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17 September 2014
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Laurence Llewellyn Bowen

Laurence Llewelyn Bowen's lighting tips

Before designing a room, you need to consider two types of lighting: natural and electric. Make the right choice and you can turn a dull, soulless room into a vibrant space.

Natural light

To maximise natural light:

  • Let light come through windows without interruptions. Remove secondary glazing, which absorbs light, and objects from window sills. Replace heavy curtains with blinds or muslin drapes.
  • Mirrors amplify light. Place a large mirror opposite the window to reflect light around the room.
  • Choose light and bright paint colours. Shades such as pale green, blue and lilac will make a room look larger whereas red, orange, brown and black absorb will light and make it look smaller and darker. As a rule of thumb, the lighter the paint - the closer to white - the more reflective it is.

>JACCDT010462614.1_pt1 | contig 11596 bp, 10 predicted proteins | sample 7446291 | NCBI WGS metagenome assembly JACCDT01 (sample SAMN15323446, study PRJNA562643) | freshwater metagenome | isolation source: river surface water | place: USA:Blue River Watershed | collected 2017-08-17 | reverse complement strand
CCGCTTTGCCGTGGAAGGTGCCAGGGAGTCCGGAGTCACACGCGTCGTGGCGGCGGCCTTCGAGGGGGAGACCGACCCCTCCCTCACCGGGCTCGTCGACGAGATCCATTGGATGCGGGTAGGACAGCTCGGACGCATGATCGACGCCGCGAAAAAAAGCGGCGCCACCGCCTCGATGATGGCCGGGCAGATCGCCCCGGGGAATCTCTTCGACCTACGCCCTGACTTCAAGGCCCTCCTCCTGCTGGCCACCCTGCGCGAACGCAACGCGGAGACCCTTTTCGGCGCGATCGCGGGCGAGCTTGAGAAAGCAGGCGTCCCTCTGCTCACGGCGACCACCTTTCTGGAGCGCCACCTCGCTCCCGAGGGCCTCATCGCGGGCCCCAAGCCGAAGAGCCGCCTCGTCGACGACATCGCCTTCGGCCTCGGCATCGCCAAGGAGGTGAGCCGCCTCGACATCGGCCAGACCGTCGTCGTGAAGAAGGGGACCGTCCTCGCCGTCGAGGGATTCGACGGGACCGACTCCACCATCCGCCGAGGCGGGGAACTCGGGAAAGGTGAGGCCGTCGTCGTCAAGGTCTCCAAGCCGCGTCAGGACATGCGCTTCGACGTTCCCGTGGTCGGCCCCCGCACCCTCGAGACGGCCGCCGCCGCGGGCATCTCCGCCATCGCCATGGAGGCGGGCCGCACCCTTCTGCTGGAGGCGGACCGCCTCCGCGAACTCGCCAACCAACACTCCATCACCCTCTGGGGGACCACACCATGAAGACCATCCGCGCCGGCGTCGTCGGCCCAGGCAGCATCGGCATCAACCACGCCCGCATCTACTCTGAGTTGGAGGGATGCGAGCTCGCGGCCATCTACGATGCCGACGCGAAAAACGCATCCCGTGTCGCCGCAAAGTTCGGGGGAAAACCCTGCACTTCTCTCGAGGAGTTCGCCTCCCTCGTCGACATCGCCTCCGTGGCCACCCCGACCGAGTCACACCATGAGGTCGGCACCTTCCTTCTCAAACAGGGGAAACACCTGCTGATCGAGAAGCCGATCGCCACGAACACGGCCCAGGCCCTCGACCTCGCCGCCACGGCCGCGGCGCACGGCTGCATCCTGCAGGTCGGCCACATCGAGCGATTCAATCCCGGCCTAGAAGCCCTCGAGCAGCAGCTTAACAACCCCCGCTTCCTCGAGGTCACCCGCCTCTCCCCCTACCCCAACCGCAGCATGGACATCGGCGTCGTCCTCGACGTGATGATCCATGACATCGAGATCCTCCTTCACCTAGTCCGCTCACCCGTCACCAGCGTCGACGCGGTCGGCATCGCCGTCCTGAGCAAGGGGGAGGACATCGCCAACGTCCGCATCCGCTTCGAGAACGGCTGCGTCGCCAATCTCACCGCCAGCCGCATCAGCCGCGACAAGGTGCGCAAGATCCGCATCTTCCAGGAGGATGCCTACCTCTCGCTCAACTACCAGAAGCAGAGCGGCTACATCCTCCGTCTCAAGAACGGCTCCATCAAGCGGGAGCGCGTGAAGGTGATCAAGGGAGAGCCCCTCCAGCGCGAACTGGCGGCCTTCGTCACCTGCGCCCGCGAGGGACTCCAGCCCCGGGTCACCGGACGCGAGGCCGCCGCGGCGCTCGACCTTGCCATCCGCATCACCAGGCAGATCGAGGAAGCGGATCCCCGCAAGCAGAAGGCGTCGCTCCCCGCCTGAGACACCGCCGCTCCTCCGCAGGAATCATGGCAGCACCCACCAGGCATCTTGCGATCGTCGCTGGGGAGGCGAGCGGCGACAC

• Colours that work well in bright, hot climates such as Italy look different in grey British daylight. Terracotta, for example, looks much duller.
  • Your choice of flooring will affect how light a room is. Carpets are soft, absorbent and hold the light whereas floorboards with a high-gloss finish reflect it around the room.
  • Keep small, dark rooms bright and fresh, with as little pattern as possible. This will make the space look larger and lighter.

Electric light

You can never light a room as efficiently as the sun so think of electric light as atmospheric background - it can create a cosy environment or a really dramatic one.

  • Choose something more versatile than a single bulb hanging from the centre of the ceiling. Use directional lights on a track, which can be used to highlight your favourite painting or mirror.
  • Layer the lighting throughout the room so you have the right kind for your different needs, such as ceiling lights, table lamps and uplighters.
  • Put a floor socket in the middle of the room, so you don't have trailing leads across the floor.
  • Highlight architectural features, such as ceiling coving, with uplighters.
  • Each lighting type should be controlled separately to prevent the room from looking like Blackpool illuminations.

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